Michael Ramirez pithily sums up all the deliberate or accidental hazards in American life that exceed the risks of rifle (“automatic” or otherwise) violence:
As you can see, cars are infinitely more deadly to Americans than are the rifles that are getting Progressives so excited. Those who wish to control guns think they’ve come up with the perfect counterargument to people who point out that we should do something about cars before we do something about guns:
The above poster is what happens after two generations of public school civics classes that focus obsessively on PC rights, while ignoring incidentals such as the Constitution. Unlike guns, cars are not protected by the Constitution nor do they fall within the federal government’s purview. The right to drive is purely a state’s rights issue, and the 10th Amendment therefore gives the individual states a fair amount of leeway. To the extent cars travel on roads that fall within the Interstate Commerce clause, the federal government has some say too (e.g., speed limits), but cars are no more constitutionally protected than is swimming or bike riding.
Guns, however, are so important that they have their own Amendment. Think about that for a minute. With one other exception — which happens to be related to an armed citizenry — all of the other Amendments that make up the Bill of Rights are compound amendments, focusing on myriad issues that fall under a single subject line. For example, free speech, a free press, and religion that is not subject to government interference, although all staggeringly important, are jumbled together in the 1st Amendment. The Fifth Amendment has a laundry list of protections a citizen has when the state prosecutes him.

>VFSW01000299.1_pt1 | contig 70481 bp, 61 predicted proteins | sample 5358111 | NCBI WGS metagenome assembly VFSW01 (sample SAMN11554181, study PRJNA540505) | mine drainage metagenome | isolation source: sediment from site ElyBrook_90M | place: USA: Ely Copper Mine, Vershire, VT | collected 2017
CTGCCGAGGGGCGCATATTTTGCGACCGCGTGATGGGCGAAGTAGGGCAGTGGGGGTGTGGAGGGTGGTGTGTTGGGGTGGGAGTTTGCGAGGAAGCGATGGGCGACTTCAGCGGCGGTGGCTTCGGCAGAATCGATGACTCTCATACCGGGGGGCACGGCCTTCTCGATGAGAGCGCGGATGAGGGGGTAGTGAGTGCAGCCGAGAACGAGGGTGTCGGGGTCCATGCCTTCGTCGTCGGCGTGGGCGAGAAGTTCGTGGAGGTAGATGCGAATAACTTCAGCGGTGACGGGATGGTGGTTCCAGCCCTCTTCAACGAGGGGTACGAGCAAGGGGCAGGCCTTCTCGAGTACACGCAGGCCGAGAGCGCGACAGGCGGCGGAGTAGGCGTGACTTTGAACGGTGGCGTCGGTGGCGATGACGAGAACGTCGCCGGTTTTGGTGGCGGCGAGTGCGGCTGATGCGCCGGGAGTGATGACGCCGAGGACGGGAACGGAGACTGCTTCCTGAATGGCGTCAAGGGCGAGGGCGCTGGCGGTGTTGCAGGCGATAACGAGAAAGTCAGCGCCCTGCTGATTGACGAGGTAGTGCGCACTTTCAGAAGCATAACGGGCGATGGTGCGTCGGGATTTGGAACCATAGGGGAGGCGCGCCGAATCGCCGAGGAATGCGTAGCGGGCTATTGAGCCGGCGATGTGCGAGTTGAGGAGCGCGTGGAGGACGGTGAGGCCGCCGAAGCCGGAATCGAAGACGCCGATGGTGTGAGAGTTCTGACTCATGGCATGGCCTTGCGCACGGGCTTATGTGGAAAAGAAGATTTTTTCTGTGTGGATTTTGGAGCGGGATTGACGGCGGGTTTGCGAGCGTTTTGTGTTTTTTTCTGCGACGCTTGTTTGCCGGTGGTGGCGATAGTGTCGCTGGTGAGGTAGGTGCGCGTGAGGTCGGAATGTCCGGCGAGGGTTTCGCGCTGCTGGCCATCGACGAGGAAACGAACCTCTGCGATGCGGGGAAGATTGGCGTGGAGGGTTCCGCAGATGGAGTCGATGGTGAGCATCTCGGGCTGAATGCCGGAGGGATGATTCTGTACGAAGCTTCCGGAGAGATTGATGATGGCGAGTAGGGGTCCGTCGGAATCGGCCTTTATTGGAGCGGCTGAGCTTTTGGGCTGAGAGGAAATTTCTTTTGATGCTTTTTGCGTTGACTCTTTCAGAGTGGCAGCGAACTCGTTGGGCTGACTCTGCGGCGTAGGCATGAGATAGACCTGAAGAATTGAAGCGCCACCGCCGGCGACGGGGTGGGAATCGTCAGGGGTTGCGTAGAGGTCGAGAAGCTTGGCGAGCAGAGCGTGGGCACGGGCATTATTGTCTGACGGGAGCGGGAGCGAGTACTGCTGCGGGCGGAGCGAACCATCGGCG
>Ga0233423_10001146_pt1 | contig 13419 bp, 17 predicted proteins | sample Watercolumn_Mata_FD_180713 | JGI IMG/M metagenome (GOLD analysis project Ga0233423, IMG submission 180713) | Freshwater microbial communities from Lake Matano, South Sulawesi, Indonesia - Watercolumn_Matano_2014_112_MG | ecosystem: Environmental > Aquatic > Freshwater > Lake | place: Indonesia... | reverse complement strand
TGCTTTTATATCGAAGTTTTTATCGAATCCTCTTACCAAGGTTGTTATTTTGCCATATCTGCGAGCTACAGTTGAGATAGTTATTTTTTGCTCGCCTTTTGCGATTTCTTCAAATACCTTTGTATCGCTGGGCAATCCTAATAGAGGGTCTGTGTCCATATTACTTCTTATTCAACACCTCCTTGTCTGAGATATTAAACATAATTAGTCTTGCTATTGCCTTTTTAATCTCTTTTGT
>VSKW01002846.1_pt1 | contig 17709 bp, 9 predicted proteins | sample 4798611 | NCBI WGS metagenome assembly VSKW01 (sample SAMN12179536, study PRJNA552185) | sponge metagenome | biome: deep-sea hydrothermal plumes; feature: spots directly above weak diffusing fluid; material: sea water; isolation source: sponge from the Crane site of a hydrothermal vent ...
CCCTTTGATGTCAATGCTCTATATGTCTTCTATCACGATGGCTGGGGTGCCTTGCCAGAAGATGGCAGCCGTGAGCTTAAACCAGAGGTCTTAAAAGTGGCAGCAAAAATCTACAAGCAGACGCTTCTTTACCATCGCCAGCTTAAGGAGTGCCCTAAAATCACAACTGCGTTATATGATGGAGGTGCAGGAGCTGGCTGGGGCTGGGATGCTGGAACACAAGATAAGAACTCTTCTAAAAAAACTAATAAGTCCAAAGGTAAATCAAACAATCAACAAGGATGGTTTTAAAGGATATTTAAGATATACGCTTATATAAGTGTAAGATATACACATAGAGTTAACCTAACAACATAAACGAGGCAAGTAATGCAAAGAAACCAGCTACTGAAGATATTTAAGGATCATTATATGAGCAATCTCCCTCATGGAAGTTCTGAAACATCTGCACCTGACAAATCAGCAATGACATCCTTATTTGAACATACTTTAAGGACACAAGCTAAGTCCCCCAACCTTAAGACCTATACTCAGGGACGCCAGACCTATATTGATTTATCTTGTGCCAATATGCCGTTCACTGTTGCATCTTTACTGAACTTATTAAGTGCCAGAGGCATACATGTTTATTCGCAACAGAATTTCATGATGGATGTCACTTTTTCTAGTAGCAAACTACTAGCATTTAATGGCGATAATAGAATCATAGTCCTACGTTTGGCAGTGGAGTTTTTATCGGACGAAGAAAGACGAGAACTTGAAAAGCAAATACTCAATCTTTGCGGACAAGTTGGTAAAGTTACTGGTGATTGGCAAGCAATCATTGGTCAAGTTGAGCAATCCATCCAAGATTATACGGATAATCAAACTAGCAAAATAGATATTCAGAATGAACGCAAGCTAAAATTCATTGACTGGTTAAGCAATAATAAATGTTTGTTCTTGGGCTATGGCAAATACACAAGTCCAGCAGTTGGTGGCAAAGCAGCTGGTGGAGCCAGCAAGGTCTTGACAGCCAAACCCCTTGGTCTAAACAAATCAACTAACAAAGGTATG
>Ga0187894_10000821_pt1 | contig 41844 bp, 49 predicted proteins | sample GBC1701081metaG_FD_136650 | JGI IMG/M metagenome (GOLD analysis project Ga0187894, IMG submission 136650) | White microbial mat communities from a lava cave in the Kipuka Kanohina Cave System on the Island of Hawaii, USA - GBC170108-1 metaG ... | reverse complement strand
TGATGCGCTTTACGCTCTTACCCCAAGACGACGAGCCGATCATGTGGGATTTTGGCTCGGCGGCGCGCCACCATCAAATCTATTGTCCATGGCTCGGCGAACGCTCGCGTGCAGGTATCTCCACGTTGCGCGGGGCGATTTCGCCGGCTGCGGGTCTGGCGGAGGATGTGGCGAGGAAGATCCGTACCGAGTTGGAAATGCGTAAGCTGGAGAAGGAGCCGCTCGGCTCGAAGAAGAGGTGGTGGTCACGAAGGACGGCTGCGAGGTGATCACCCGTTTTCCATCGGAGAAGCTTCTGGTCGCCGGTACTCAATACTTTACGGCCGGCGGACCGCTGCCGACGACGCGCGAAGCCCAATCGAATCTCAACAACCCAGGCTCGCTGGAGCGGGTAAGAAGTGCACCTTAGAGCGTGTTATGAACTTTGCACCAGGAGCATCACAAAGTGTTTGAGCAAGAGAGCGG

But there are two substantive amendments, both of which involve an individual’s rights against a state’s standing army, that are short and sweet:
A well regulated Militia, being necessary to the security of a free State, the right of the people to keep and bear Arms, shall not be infringed.
No Soldier shall, in time of peace be quartered in any house, without the consent of the Owner, nor in time of war, but in a manner to be prescribed by law.
To be honest, I don’t see anything about cars anywhere in the Bill of Rights or, indeed, in any other section of the Constitution.
Here’s the really embarrassing thing about that poster likening driver control to gun control — I got it off the Facebook wall of a lawyer. Tsk, tsk, tsk.Email This Post To A Friend
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